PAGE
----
Monday Harvest – 9th February 2015

The summer is rolling on and my harvests have settled into a pleasant consistency,  with the garden regularly producing  tomatoes, beans, cucumbers, silverbeet and herbs.  As a result I haven’t posted harvest photos every week.  Here are the highlights from the last few:

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The chooks are behaving themselves and are continuing to lay.   1-2 eggs a day between the 3 of them which is enough for our needs and I don’t think is too bad given that they are almost 2 years old.

I am regularly harvesting baby carrots.  They are in a particularly shaded portion of the garden – I suspect with more sun they wouldn’t be ‘baby’ any more but the small size suits me (and the kids) fine.

I’m really enjoying eating basil at the moment, and I’ve put in a few new plants so I can continue to harvest as much as I like from the more mature ones.

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DSC_0085 (1280x848)The cucumbers seem to be producing lots at once and then none for a week, which isn’t so bad as I got to make my first batch of bread and butter pickles.

What is less good is that I have seen signs of rat damage on a few (half eaten one day, gone the next) fruit.

But summer is really all about the tomatoes isn’t it?

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After noticing the rats I’ve started picking the tomatoes a little on the green side, which means they are less photogenic, but after a few days no less edible.

In these photos you can see a big Grosse Lisse with a couple of Tigerella on the right, and a basket of smaller varieties: Black Cherry, Broad Ripple Currant, Principe Borghese and an unidentified cherry/apricot sized red tomato on the left.

All the tomato varieties have done at least reasonably well this year, although a few of the plants are now looking a little worse for wear.  We have had a bit of warmer weather this week and the Broad Ripple Currant and Grosse Lisse in particular seem to have suffered.  Black Cherry remains the healthiest plant and the only one which I (well…actually my father) intentionally grew from seed.  The others were either bought as seedlings or are volunteers.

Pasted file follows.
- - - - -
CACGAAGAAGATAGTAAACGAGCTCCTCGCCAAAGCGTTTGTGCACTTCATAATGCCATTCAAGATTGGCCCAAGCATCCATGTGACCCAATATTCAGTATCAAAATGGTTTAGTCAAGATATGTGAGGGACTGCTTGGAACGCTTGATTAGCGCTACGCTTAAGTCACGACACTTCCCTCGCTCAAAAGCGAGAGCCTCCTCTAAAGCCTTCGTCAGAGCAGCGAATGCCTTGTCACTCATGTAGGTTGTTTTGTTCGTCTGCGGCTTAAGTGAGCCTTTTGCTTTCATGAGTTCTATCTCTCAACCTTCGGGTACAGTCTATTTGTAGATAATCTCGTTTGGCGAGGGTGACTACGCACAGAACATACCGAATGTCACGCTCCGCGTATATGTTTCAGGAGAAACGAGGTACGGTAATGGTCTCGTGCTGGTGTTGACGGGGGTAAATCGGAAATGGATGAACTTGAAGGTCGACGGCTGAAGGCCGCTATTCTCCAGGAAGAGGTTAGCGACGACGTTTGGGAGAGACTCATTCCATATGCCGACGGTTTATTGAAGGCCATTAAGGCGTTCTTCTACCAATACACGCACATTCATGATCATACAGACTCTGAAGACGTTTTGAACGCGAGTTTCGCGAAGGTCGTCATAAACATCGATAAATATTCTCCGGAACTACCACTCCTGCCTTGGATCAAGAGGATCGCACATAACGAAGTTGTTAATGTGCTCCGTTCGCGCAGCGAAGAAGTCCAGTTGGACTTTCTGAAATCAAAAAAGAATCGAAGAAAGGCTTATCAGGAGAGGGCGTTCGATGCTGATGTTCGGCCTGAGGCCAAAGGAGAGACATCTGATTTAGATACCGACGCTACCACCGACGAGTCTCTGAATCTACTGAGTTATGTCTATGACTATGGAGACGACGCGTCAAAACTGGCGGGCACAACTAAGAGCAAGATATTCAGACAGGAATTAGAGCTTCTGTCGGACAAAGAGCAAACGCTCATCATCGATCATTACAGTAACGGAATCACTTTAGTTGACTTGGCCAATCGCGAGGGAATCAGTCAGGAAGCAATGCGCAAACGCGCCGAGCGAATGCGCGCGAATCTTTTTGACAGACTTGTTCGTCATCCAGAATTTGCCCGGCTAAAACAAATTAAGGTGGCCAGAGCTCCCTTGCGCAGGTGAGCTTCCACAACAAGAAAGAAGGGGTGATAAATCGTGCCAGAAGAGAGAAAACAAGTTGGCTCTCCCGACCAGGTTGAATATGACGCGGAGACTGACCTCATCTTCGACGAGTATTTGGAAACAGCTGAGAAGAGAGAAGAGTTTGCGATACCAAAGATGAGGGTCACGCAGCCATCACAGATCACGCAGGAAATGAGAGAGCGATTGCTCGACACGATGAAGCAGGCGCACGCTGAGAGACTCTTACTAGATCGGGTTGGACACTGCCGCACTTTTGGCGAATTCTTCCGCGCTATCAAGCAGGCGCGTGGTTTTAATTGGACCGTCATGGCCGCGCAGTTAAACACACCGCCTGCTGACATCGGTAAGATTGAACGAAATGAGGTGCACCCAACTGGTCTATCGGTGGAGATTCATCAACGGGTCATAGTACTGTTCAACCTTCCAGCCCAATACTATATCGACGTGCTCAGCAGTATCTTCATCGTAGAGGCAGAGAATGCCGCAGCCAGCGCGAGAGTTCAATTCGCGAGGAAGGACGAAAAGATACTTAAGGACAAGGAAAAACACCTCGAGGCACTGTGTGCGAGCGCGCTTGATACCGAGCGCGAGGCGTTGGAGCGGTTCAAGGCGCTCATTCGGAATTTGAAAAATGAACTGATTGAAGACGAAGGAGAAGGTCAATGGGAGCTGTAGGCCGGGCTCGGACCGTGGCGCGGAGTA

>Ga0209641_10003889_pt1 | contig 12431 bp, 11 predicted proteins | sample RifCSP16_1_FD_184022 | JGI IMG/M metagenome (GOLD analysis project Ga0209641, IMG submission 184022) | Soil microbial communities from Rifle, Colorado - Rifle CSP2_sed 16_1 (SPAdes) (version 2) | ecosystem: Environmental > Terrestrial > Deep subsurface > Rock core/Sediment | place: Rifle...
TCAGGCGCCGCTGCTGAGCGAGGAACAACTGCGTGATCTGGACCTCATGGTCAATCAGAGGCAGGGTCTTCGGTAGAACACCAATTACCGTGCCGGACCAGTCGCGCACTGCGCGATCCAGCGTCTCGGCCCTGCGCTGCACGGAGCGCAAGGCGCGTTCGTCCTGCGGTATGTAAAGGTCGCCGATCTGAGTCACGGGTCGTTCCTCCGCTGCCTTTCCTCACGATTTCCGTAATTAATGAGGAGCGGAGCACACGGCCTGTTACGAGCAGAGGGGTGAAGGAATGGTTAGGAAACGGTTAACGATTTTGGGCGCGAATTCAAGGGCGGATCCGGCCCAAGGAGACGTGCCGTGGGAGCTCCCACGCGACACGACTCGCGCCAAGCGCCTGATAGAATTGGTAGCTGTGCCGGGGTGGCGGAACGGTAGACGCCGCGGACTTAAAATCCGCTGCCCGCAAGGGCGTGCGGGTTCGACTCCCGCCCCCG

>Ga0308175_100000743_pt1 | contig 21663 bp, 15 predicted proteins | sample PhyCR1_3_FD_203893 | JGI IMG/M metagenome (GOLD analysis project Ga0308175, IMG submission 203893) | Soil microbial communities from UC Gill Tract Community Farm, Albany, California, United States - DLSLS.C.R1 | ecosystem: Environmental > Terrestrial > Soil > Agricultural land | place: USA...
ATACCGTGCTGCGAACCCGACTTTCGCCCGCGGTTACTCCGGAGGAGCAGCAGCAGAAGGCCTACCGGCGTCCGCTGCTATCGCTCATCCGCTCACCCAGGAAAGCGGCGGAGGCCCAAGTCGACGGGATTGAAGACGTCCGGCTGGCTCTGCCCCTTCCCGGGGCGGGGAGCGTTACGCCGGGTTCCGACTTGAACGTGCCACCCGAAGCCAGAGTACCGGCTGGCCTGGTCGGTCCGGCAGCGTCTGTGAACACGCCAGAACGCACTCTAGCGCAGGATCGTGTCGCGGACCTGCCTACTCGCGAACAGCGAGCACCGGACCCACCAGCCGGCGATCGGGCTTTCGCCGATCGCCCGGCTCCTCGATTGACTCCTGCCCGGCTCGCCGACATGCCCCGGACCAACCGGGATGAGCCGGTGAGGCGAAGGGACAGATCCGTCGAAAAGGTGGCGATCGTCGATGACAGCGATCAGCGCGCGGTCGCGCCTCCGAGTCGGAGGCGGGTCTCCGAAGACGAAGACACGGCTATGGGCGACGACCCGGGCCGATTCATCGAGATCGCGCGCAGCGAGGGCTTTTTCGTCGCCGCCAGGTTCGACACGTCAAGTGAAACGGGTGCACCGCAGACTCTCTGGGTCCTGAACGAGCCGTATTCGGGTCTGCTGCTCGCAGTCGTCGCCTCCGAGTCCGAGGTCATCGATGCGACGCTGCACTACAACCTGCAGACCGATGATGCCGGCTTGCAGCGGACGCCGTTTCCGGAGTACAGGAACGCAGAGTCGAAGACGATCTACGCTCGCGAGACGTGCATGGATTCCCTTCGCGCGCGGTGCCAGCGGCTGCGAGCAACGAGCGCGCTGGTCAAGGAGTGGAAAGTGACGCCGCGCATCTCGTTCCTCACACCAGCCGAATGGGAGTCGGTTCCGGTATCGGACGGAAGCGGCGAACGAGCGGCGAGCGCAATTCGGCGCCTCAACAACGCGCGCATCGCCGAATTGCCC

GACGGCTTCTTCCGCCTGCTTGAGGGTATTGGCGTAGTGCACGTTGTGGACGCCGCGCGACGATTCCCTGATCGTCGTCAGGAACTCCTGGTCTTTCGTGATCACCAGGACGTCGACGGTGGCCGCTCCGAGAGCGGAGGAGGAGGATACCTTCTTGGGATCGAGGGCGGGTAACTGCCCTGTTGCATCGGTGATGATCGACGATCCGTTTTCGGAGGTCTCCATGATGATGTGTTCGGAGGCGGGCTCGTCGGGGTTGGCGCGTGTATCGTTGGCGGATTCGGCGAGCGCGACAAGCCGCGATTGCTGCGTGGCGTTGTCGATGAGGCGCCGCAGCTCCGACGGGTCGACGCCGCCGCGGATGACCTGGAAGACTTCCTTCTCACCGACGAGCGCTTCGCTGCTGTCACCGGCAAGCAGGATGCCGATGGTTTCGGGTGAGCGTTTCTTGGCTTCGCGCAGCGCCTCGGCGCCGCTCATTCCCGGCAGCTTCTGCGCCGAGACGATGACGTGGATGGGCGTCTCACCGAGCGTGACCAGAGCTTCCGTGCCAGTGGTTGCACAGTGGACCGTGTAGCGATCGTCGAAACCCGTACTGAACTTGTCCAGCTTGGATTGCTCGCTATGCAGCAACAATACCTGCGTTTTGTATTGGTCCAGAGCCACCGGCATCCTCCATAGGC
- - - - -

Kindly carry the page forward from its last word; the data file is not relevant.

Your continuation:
I’ll finish with another basket of summer goodies, this one containing the first of the dried beans (well actually still a little bit green) that became a chorizo and bean stew.  They worked well and the mixture of varieties made for a nice range of textures.  The best though I think were the purple king and I plan to now grow these every year to use dried.

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For more harvests head over to Daphne’s.

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Contact details – Email address

Apologies to anyone who has tried to email me recently – there have been issues with my email account.  Liz@suburbantomato.com has now been fixed and is working normally.

Hope you’ve had a good weekend and come back tomorrow for a Monday Harvest post.

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‘Spicezee’ – A Nectarine X Plum

Last winter after the chooks attacked the garden for the umpteenth time I made a decision to segment the garden in two – the chooks would be allowed the free range in one section while I would grow most of my veg in the other.

This has worked reasonably well in the main, the chooks occasionally escape but mostly keep to their side.  The downside though is because they now have a smaller area they have done a lot more damage to it – as you can see there is very little grass left:

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The solution I decided was fruit trees – hopefully the chooks would fertilise them but most of their foliage would be too high up to be eaten.  I was going to buy trees plural but they are really quite expensive so I bought tree singular.

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And I didn’t even get to choose it – that pleasure belonged to by my eight year old daughter who was so excited by the idea of a nectarine plum cross that I couldn’t bear to disappoint her and buy an apple instead.

So this is a ‘Spicezee’ – awful name isn’t it?